Quality is the first norm for art, but its final norm is love and truth, the enriching of human life, the deepening of our vision.

Travel Tips



From north to south

- Narva Castle, St.-Peterburi mnt. 2, Narva. Solid polychromatic sculptures of Christ and Moses. Perhaps these sculptures were created by the same master and were originally part of a church interior. 

- Niguliste Museum, Niguliste 3, Tallinn. Housed in the St. Nicholas Church, the museum is dedicated to church art. Here you will find medieval gravestones, unique altars and Tallinn’s most famous work of art: a fragment of Bernt Notke’s painting The Dance of Death. In addition, a silver chamber with the silverware that belonged to the guilds and church is opened to the public in the vestry.
- Dominican Monastery Museum, Venetn 16, Tallinn. The Dominican Monastery is an architectural monument that is unique in Northern Europe. The monastery was founded by Dominican monks in 1246. In the interior courtyard visitors can see the hewn stones displayed in processions, representing the art of the Gothic, Renaissance and Baroque periods.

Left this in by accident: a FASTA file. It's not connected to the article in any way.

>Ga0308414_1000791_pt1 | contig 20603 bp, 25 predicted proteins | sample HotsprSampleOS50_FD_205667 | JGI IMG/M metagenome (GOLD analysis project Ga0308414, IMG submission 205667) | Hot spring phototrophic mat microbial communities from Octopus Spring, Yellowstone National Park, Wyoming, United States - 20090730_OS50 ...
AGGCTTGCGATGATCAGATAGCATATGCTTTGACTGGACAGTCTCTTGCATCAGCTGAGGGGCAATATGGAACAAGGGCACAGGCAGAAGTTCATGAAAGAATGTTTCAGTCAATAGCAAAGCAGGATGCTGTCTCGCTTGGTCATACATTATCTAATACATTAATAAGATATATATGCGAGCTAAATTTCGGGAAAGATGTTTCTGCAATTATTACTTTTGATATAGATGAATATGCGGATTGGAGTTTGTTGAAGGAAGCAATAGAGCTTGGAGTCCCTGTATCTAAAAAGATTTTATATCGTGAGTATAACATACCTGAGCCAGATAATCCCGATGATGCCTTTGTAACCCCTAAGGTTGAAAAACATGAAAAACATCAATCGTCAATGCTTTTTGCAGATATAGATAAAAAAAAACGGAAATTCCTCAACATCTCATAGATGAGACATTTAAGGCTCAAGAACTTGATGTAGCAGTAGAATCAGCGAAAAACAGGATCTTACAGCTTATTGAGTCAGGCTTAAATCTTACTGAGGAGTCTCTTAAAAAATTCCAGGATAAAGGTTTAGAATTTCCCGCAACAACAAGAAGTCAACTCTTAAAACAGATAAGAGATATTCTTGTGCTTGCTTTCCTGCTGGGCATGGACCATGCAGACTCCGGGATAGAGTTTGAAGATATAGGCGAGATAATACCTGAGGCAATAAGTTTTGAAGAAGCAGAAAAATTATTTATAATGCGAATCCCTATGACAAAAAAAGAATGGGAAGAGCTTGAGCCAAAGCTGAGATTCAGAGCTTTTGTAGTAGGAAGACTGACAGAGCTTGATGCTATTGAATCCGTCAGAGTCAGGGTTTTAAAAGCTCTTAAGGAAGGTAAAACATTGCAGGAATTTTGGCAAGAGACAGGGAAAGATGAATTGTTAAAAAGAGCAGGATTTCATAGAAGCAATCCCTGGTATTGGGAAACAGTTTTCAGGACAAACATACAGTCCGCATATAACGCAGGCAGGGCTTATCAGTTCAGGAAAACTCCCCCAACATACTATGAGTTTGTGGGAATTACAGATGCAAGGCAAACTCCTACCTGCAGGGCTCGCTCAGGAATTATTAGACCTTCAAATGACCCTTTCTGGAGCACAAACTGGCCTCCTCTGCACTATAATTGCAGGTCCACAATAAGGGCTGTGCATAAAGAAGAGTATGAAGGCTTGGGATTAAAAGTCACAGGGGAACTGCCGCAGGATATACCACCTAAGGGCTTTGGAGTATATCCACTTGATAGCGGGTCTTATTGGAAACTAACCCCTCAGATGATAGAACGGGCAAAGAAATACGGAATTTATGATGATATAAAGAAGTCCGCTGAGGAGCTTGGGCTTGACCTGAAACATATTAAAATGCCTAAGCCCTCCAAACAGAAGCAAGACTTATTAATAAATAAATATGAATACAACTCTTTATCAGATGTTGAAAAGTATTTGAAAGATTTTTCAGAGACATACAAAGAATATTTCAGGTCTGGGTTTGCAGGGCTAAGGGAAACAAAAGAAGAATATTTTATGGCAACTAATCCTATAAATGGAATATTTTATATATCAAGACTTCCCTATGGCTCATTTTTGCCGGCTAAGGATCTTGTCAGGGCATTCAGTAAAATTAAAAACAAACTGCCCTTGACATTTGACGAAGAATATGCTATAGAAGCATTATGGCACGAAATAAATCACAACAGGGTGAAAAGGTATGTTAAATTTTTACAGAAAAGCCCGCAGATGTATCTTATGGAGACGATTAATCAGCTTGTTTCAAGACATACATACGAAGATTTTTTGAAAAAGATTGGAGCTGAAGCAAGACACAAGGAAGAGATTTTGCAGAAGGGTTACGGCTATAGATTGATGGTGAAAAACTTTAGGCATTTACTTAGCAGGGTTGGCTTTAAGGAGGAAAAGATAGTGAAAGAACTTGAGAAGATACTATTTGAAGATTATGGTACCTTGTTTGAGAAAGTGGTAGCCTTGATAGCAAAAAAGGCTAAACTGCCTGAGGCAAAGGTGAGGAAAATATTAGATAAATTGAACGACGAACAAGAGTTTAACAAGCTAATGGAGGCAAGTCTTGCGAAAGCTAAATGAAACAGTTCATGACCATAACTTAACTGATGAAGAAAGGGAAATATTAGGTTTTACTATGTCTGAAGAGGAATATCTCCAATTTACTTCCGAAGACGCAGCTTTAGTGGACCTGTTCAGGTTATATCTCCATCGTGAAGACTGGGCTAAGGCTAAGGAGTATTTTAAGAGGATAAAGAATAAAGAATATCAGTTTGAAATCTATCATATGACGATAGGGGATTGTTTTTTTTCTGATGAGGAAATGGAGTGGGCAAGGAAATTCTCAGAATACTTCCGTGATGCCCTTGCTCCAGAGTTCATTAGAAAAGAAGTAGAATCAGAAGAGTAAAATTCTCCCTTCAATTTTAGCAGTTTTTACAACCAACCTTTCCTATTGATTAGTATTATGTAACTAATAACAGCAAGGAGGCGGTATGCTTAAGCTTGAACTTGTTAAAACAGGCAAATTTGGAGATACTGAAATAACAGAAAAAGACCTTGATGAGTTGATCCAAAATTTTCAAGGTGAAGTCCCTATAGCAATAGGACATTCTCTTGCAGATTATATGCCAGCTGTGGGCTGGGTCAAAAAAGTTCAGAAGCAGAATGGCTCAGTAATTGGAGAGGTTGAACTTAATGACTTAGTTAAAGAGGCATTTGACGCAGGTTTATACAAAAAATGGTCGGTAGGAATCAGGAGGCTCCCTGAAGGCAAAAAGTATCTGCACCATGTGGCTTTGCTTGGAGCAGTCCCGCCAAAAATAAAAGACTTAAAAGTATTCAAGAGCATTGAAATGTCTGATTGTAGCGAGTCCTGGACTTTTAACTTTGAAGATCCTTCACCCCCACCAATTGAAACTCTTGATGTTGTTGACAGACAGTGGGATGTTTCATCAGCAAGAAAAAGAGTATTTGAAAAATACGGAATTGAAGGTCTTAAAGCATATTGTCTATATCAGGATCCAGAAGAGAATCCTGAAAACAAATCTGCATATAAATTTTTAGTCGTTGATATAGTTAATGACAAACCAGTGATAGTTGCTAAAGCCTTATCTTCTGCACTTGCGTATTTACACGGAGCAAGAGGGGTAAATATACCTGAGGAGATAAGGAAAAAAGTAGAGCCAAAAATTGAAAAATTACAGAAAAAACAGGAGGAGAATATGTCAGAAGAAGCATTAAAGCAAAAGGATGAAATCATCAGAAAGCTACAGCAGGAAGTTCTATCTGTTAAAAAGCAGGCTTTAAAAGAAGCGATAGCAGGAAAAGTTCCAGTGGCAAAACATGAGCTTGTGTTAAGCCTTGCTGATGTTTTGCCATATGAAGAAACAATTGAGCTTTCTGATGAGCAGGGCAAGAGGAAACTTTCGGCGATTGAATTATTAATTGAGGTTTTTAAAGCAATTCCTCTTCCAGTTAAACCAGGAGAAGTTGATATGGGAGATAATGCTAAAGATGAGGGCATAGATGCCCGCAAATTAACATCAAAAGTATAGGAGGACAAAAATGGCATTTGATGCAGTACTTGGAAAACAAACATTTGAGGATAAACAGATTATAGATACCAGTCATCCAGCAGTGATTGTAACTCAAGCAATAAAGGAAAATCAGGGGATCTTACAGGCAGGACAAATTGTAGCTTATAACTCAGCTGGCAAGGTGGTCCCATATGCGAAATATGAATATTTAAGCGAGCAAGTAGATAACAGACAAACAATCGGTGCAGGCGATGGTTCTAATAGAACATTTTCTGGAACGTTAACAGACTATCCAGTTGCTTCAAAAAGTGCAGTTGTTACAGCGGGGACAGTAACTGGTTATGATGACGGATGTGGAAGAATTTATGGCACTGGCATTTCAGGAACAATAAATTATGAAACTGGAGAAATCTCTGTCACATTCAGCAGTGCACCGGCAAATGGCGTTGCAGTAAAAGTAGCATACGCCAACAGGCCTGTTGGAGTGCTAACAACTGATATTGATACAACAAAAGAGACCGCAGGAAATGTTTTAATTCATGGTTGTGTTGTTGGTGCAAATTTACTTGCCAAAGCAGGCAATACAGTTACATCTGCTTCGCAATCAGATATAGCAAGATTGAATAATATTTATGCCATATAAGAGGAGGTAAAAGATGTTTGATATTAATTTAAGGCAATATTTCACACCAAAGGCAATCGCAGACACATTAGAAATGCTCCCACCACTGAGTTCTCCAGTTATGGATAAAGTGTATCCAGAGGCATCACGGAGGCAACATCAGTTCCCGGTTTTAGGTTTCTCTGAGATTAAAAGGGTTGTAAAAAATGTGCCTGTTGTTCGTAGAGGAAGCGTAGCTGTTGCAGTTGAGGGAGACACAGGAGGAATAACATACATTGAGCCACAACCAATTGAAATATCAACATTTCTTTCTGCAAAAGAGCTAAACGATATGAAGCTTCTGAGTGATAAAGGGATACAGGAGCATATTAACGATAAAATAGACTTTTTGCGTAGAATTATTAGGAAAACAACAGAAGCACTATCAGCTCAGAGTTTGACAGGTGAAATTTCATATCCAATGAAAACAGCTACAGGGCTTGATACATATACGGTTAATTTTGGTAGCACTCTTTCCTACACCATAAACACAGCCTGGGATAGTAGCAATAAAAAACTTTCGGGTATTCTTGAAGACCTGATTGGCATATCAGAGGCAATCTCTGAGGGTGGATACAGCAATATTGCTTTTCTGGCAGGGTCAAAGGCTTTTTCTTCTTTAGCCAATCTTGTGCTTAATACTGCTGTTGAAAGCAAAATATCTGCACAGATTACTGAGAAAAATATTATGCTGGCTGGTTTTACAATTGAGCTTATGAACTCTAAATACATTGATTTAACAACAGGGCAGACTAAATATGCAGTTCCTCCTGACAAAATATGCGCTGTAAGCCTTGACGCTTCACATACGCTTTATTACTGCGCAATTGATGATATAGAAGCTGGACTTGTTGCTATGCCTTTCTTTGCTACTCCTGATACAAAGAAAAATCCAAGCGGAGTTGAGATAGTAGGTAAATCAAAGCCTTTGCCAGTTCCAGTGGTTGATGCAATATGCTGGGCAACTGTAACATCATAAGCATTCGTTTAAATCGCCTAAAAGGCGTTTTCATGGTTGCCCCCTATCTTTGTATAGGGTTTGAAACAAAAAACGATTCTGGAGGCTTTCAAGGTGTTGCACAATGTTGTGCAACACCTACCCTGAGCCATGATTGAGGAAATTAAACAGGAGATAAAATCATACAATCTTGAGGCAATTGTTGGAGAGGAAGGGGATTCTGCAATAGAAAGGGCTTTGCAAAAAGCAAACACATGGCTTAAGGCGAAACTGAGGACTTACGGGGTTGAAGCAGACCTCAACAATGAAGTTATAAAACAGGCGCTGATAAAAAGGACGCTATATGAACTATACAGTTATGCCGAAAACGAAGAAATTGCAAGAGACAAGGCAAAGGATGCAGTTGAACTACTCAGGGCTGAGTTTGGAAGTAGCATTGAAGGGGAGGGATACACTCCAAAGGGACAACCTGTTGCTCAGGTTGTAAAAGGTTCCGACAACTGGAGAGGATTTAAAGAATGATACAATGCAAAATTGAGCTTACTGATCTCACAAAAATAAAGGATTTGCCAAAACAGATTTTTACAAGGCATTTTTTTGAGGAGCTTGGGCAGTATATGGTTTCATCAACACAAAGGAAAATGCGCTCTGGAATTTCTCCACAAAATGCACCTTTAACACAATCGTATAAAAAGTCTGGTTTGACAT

- St Anna’s Lutheran Church, 69501 Pornuse, Halliste was restored on the initiative and by the local people. The original building was probably built in the second half of the 15th century. Halliste Church is one of the most beautiful and interesting churches, it has an uncharacteristic black ceiling; the altar (1990) of the Church is decorated with a painting of an artist Juri Arrak, Estonia's most famous contemporary artist.